The axis of the eyeglass prescription is the distance between the eyeball and the lens. There are several different distances for this, including the IPD or Pupillary Distance and the BVD Back Vertex distance. Those are the two major kinds, but there are many others as well.

PD or IPD Pupillary Distance

If you have been prescribed eyeglasses or bifocals, you may have been given a number for the pupillary distance (PD) or IPD. This is important for getting a pair of glasses that are the right size. Incorrect PD values can cause double vision images, headaches, and fatigue.

It is recommended that you visit an eye specialist in order to get an accurate measurement of your pupillary distance. However, you can also measure your own PD.

To do this, you will need a ruler. You can also take a picture of your face with a smartphone camera.

You should stand about 8 inches from a well-lit mirror. When you are done, you should measure several times. Try to do this several times each day.

If you do not have a ruler, you can use a piece of paper or cardboard. You can also ask a friend for help. Make sure you have a good mirror and a clean background.

Sphere Cylinder and Axis

When an eye doctor prescribes glasses for a patient, it's important to know the different parts of the prescription. Among them, Sphere Cylinder and Axis are important. These numbers are used to determine how well the lenses correct astigmatism. They also determine the strength of the lenses.

The sphere is the most basic element of an eyeglass prescription. It describes the strength of the lens needed to produce clear vision. This number is commonly called the SPH value. It's measured in 0.25 diopters. For example, if a patient has a sphere of +1.00, it means that the person has farsightedness. If the sphere is -1.00, it means that the person has nearsightedness.

Cylinder power is the other major element of an eyeglass prescription. It's the amount of power needed to correct astigmatism. Typically, the cylinder power is written in minus form, but it can be converted to a plus form if a doctor wishes.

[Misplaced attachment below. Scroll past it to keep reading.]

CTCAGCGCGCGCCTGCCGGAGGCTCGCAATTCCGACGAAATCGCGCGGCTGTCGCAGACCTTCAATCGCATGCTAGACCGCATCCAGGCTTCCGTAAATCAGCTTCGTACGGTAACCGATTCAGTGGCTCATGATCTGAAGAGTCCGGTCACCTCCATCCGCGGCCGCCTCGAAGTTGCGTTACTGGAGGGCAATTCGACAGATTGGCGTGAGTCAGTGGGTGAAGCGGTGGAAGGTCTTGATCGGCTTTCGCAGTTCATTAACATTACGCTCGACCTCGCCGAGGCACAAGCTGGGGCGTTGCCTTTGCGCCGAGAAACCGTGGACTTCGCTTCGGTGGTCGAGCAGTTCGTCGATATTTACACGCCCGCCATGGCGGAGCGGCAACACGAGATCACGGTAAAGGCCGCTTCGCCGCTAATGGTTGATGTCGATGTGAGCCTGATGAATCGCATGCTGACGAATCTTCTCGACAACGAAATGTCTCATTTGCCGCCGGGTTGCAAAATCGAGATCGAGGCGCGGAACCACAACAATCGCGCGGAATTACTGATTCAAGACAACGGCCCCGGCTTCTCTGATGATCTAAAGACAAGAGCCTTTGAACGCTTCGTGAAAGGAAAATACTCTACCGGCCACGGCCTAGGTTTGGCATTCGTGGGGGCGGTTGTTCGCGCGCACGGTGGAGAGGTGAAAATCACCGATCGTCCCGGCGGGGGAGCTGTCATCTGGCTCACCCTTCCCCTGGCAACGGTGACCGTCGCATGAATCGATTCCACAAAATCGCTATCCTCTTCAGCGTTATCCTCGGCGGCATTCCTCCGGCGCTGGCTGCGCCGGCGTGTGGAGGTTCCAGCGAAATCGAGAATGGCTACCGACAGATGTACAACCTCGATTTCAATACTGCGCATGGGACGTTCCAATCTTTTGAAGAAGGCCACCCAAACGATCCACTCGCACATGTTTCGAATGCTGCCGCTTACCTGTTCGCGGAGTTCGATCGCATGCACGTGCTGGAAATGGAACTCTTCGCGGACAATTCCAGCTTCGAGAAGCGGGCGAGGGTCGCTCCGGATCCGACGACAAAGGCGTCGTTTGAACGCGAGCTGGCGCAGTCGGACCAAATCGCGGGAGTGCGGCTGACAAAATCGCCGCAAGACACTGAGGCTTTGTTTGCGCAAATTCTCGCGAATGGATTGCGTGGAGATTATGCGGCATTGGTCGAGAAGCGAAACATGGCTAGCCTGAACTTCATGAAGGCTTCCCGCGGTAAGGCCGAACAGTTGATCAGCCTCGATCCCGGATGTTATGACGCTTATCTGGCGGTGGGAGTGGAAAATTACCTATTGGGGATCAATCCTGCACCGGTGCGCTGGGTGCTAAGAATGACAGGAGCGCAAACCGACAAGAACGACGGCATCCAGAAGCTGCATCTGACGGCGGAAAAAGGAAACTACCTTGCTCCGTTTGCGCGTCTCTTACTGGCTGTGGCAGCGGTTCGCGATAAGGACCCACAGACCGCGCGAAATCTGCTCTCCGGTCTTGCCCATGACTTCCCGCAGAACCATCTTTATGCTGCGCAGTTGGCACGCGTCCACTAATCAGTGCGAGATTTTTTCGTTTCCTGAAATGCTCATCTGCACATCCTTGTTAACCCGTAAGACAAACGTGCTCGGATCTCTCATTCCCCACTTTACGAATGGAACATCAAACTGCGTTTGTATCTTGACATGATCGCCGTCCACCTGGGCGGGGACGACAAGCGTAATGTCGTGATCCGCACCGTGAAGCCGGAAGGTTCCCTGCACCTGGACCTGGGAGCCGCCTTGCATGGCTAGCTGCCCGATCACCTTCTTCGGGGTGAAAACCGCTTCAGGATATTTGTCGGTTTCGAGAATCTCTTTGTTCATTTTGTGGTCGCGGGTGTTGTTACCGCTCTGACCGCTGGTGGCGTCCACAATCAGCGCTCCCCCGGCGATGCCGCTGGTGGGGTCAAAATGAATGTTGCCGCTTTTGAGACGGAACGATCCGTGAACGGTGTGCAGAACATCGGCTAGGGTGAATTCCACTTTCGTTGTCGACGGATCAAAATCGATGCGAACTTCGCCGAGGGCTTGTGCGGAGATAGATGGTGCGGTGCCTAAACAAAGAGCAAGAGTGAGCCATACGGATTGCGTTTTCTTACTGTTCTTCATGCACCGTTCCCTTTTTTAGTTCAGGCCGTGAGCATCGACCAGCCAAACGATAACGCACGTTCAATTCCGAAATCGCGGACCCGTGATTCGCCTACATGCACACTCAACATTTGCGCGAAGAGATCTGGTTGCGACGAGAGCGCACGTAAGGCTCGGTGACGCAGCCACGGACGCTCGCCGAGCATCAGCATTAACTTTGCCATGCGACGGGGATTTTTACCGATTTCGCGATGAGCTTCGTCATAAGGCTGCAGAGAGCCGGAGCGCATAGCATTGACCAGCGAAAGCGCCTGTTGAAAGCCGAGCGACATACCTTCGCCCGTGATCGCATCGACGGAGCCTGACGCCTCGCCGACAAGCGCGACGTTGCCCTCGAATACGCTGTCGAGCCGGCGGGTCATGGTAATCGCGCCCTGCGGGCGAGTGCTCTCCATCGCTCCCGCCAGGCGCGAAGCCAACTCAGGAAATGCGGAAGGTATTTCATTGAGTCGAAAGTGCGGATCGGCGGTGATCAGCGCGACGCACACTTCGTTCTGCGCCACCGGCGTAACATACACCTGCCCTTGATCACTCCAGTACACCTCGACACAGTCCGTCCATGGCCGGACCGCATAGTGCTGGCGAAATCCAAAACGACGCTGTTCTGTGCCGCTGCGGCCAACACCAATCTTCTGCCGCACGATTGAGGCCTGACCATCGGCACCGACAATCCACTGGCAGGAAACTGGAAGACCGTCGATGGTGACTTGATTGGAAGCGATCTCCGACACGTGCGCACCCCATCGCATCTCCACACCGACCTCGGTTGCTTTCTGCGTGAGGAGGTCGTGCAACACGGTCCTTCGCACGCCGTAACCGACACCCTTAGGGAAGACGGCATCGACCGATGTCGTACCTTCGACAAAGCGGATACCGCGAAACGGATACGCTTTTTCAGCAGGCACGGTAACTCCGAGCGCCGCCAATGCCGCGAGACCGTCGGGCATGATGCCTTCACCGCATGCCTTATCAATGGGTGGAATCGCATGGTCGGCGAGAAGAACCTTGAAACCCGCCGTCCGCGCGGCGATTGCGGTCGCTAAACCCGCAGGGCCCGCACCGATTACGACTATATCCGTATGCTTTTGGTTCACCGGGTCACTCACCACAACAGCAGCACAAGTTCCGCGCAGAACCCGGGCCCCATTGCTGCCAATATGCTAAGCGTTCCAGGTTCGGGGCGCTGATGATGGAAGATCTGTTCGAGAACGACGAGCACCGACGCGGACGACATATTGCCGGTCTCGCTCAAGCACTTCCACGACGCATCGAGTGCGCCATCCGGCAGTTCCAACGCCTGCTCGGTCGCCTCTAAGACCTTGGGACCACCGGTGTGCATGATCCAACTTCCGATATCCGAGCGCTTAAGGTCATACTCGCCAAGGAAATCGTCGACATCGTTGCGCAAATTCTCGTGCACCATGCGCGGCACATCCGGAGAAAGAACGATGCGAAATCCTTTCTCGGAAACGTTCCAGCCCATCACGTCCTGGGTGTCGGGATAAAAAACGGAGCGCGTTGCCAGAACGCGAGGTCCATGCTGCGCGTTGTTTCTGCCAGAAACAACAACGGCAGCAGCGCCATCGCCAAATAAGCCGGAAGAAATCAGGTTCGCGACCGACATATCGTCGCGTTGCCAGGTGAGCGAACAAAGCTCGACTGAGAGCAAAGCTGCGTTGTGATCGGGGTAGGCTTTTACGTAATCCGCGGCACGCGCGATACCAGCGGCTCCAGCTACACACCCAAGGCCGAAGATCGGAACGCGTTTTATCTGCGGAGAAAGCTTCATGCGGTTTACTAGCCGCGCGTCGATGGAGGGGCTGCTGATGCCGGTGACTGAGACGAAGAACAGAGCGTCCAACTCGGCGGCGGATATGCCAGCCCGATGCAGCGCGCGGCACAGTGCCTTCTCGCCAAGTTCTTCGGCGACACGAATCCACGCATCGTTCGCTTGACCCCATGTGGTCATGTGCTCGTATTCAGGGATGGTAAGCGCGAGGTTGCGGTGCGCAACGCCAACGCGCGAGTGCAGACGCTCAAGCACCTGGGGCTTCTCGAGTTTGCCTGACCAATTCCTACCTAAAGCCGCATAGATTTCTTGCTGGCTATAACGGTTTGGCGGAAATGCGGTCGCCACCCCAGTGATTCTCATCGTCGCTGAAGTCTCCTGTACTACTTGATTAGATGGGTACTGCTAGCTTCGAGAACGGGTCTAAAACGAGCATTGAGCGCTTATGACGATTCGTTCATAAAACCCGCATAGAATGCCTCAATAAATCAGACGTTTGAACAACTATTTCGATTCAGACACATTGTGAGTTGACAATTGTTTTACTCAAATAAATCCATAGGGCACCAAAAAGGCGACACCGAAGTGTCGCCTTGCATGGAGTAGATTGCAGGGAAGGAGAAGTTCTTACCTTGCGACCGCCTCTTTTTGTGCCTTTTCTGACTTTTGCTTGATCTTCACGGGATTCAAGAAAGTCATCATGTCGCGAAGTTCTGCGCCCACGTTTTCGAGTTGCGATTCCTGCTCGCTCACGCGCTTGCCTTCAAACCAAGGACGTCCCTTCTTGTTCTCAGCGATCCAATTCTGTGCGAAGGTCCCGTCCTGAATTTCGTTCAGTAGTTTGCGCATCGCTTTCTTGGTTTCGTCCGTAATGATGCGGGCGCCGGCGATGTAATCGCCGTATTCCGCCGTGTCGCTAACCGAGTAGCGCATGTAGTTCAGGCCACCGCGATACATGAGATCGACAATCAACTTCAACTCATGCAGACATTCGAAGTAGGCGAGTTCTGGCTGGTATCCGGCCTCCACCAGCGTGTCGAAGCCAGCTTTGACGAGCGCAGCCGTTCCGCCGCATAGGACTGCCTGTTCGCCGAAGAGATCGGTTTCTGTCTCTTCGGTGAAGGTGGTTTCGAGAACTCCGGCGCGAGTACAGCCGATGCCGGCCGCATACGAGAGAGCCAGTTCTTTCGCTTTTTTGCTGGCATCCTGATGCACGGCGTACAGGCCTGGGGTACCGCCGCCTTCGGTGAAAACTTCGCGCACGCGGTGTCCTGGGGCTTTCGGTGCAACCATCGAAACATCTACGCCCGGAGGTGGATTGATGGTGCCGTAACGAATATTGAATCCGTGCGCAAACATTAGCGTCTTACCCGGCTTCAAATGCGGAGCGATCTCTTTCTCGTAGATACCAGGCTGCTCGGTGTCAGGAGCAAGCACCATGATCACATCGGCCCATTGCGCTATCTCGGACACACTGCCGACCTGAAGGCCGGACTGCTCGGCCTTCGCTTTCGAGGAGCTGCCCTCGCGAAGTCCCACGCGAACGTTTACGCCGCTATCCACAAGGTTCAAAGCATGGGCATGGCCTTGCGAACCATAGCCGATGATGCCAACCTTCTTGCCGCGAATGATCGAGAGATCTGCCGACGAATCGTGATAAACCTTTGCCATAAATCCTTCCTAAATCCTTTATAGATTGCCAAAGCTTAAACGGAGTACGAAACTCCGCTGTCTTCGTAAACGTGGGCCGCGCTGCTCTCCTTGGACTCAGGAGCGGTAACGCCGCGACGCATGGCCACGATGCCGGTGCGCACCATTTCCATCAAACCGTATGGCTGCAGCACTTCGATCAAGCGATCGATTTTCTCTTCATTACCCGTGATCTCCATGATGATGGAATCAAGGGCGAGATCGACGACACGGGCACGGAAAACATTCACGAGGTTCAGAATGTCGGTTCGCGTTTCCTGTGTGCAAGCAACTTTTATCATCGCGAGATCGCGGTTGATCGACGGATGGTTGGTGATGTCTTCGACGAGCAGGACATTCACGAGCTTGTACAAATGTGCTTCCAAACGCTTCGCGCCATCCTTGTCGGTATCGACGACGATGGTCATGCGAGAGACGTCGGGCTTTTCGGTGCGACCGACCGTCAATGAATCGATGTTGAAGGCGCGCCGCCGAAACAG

Astigmatism is a condition that causes blurred vision in all directions. It's caused by an irregularity of the cornea and the retina. In most cases, the axis and cylinder are included in an eyeglass prescription.

BVD Back vertex distance

The back vertex distance on an eyeglass prescription is a very important measurement. It allows for the adjustment of the power of the lens. This is especially important when the prescription goes above +/- four diopters.

If you need a little help with your eyeglass prescription, an optician is a great resource. They can explain what the numbers on the prescription mean, and can explain the difference between eyeglasses and contact lenses.

Back vertex distance is a measure of distance between the back of the eyeglasses lens and the apex of the cornea. The higher the vertex distance, the stronger the lenses.

When a person needs a high powered lens, the Back Vertex Distance is one of the first measurements to be taken. A small change in the vertex distance can affect the strength of the lens, and even reduce the field of view.

Having a good understanding of the back vertex distance on an eyeglass prescription can help you avoid readjustments or problems with your frame selection. Especially if you are ordering progressive powered lenses, it is critical to know what your Back Vertex Distance is.

Near, Inter, and Dist

The axis on eyeglass prescription is near, inter, and dist. They are used to describe the distance from the patient's eyes to the lens. This information is necessary to determine how strong the prescription should be.

AXIS is an acronym for Angle of Astigmatism in the Eye. It is a number between one and 180 degrees. Usually, people have astigmatism in one or two of their eyes. Having astigmatism can result in blurred vision. Using an axis is important to help your eye care provider position the cylinder power properly.

ADD, also called reading addition, is an abbreviation for added correction needed to correct close work such as reading. Generally, the ADD value is written as a positive (+) value. However, a doctor may put a minus sign or 'DS' in the cylinder field. Normally, a plus sign or 'DS' indicates that no astigmatism is present. If the ADD box is empty, this is a sign that the patient has no astigmatism.